Space debris orbiting the earth has become a major problem in recent decades. If it collides with spacecraft it can cause serious damage, and create even more debris.
Now a study has found has found a satellite could be sent up to seek out and shift this debris. It would work by shooting out a beam of hot ‘plasma’ – or ionised gas – from the opposite end of the satellite.
This would allow the satellite to push the space junk down into a lower orbit so it eventually decays, or push it up to get it out of the way of other objects.
“Our tests show you can push plasma out one end of a satellite to thrust it towards the junk, and then push it out the other end to send that junk in the right direction,” Professor Rod Boswell from the ANU Research School of Physics and Engineering said.
“If you can throw the gas out as a plasma, or charged gas, you can throw it out very quickly and make much better use of the fuel. You throw out less of it, because it’s thrown out very fast.”
A piece of space junk will naturally decay within around two years if it’s below 500 kilometres from the Earth’s surface, because the atmosphere is still dense enough to cause friction, which causes the junk to gradually get slower and lower.
Above 500 kilometres, it presents a much tougher problem.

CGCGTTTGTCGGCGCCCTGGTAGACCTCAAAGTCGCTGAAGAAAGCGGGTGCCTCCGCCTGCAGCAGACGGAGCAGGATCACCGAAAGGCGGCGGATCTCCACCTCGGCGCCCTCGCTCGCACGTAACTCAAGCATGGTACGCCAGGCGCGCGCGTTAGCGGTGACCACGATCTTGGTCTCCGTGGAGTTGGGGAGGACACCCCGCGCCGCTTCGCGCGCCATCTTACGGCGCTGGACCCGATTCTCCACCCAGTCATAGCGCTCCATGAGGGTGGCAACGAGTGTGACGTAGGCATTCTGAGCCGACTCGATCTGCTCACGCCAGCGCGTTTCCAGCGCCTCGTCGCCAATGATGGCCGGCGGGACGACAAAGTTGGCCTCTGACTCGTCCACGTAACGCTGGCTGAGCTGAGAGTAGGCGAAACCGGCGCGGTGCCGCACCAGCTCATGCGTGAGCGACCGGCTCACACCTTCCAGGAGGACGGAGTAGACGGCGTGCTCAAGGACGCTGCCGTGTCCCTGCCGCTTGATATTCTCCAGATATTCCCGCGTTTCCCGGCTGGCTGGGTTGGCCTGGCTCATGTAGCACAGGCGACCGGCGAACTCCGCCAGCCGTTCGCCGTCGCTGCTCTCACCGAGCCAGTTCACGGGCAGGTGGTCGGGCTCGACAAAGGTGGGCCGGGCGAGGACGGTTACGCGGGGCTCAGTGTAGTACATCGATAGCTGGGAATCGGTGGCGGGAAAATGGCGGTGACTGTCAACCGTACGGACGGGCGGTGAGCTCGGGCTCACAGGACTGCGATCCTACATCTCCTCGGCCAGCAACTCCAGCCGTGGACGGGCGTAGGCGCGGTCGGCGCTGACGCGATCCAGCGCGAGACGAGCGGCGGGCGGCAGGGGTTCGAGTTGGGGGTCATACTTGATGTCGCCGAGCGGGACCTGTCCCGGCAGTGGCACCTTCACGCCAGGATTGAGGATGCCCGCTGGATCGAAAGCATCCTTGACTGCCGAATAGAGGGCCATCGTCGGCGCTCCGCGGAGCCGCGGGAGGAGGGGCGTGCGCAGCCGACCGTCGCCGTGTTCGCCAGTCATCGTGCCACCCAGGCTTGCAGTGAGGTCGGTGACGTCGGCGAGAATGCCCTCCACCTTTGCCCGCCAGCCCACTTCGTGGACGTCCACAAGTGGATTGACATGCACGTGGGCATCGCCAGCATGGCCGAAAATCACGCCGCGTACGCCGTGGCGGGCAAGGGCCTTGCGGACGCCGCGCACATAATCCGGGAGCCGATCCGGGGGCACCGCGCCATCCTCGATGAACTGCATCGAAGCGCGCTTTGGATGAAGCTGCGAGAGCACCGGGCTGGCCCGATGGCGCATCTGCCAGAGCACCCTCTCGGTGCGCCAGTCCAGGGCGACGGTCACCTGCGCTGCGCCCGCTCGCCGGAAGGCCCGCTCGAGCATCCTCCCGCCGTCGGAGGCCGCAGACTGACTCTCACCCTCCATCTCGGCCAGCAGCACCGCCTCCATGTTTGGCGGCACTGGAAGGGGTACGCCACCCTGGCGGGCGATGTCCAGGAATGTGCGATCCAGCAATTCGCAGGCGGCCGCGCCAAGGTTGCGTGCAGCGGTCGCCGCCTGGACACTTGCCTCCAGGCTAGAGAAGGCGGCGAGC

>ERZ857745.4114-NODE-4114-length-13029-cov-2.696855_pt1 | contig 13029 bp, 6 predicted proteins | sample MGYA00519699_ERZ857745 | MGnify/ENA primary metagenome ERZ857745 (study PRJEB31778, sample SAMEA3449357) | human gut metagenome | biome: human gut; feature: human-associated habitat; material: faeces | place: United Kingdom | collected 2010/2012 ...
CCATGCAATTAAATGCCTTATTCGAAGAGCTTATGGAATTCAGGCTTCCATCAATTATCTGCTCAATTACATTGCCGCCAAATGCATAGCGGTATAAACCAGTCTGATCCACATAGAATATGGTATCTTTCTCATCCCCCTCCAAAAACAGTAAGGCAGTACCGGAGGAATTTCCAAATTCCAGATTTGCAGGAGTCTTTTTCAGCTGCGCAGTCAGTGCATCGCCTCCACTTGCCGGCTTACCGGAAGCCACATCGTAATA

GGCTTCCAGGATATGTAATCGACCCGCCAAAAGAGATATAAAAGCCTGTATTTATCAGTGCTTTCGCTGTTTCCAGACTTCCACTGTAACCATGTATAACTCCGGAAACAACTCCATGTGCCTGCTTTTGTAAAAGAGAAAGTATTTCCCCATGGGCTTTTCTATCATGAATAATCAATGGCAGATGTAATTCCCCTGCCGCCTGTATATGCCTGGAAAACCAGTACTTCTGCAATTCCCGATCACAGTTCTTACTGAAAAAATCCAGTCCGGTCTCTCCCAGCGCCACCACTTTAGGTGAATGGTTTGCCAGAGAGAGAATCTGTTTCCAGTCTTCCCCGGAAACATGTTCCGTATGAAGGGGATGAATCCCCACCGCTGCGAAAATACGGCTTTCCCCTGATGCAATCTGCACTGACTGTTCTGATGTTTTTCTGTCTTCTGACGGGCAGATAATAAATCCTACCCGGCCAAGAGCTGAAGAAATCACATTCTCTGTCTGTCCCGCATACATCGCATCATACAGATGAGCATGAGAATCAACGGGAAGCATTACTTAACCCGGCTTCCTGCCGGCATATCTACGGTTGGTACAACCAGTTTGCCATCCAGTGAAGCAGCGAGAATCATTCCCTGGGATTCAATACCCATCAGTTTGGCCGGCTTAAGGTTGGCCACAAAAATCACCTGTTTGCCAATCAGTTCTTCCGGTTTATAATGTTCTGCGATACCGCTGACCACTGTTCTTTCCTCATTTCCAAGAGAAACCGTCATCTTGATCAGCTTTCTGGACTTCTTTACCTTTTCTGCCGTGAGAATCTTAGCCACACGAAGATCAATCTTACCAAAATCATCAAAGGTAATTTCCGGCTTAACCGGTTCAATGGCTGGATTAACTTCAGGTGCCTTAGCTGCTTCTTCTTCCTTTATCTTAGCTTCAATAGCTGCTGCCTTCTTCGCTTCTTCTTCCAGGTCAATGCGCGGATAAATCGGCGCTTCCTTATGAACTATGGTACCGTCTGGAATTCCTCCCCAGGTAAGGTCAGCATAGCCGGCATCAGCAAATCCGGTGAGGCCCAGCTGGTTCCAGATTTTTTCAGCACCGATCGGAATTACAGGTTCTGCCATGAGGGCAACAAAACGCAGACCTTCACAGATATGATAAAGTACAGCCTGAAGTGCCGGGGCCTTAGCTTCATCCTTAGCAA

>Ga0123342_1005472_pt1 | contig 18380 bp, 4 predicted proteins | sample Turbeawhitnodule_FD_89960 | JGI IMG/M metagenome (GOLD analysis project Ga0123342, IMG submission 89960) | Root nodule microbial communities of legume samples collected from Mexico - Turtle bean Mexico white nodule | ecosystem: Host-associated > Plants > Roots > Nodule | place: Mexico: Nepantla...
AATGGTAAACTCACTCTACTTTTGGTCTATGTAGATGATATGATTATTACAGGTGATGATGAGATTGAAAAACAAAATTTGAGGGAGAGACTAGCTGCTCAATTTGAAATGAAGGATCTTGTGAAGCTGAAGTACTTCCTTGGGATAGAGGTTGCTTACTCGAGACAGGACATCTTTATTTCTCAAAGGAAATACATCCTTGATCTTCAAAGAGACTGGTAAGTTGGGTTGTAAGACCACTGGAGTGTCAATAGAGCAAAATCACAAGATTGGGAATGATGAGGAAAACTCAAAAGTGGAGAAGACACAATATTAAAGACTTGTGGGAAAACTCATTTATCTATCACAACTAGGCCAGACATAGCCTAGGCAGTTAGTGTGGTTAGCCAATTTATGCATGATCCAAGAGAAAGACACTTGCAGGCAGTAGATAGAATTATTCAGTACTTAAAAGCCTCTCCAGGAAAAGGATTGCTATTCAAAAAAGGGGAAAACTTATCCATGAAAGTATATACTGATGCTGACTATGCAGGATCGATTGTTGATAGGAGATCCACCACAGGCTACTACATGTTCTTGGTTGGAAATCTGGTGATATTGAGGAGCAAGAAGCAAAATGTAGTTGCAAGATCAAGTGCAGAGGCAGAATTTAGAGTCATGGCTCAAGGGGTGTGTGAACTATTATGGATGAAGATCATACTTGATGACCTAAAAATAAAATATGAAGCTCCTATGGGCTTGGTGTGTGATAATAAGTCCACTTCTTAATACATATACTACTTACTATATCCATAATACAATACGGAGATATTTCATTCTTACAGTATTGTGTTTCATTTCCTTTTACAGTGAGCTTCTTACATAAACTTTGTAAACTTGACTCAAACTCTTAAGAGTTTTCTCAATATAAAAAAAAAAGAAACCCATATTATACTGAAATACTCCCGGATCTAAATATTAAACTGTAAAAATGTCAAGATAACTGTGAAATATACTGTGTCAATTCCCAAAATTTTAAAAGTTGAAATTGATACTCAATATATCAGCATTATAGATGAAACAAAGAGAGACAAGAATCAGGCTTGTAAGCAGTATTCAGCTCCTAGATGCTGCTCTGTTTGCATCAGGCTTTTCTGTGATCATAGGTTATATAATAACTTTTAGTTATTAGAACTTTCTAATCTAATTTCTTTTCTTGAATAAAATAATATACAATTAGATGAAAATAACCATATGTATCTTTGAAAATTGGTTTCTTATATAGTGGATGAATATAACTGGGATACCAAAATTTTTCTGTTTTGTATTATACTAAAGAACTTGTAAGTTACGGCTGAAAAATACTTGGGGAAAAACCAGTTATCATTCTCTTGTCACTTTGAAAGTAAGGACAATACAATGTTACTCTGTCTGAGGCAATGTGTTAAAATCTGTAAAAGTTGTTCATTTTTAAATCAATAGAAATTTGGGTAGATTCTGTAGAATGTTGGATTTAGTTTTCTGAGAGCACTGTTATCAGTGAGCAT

“It’s going to take a long time to come down. Space junk is regarded as a fairly major problem and the European Space Agency now requires European satellites to have some system that’ll get them out of the way once they’re no longer in use,” Professor Boswell said.
“They’re trying to mitigate this problem of tons of stuff flying around and potentially hitting other satellites when they’re not ready for it.”
It’s difficult to test a concept like this on the ground, but Dr Kazunori Takahashi succeeded in developing a sophisticated experiment in his space simulation facility at Tohoku University.
The next challenge for the team is to work out how to guide the satellite towards the debris once it’s been sent off into space.
“Doing it up in space is going to require even more work. I call this the hunter killer satellite because it would have to hunt out the space junk,” Professor Boswell said.
“From the ground you can calculate the orbit trajectory, so you know within a certain number of kilometres - but then it would have to find the junk with its own radar.”
The so-called “Sheppard” system would have a main plasma engine thrusting it towards the junk, as well as small thrusters to direct it properly during smaller manoeuvres.
“We’re now trying to make this system much cheaper and much more effective, because at the moment it’s a laboratory instrument so it’s a big clunky thing. So we’re working with Dr Kazunori and universities in America and New Zealand to make these things applicable to actual spacecraft,” Professor Boswell said.
“We’re gradually developing mission profiles to get these things in space. So you could do a test where you throw two satellites out, and have one as the target and one as the chaser.”
The research has just been published in the journal Scientific Reports.
Professor Rod Boswell
ANU Research School of Physics & Engineering
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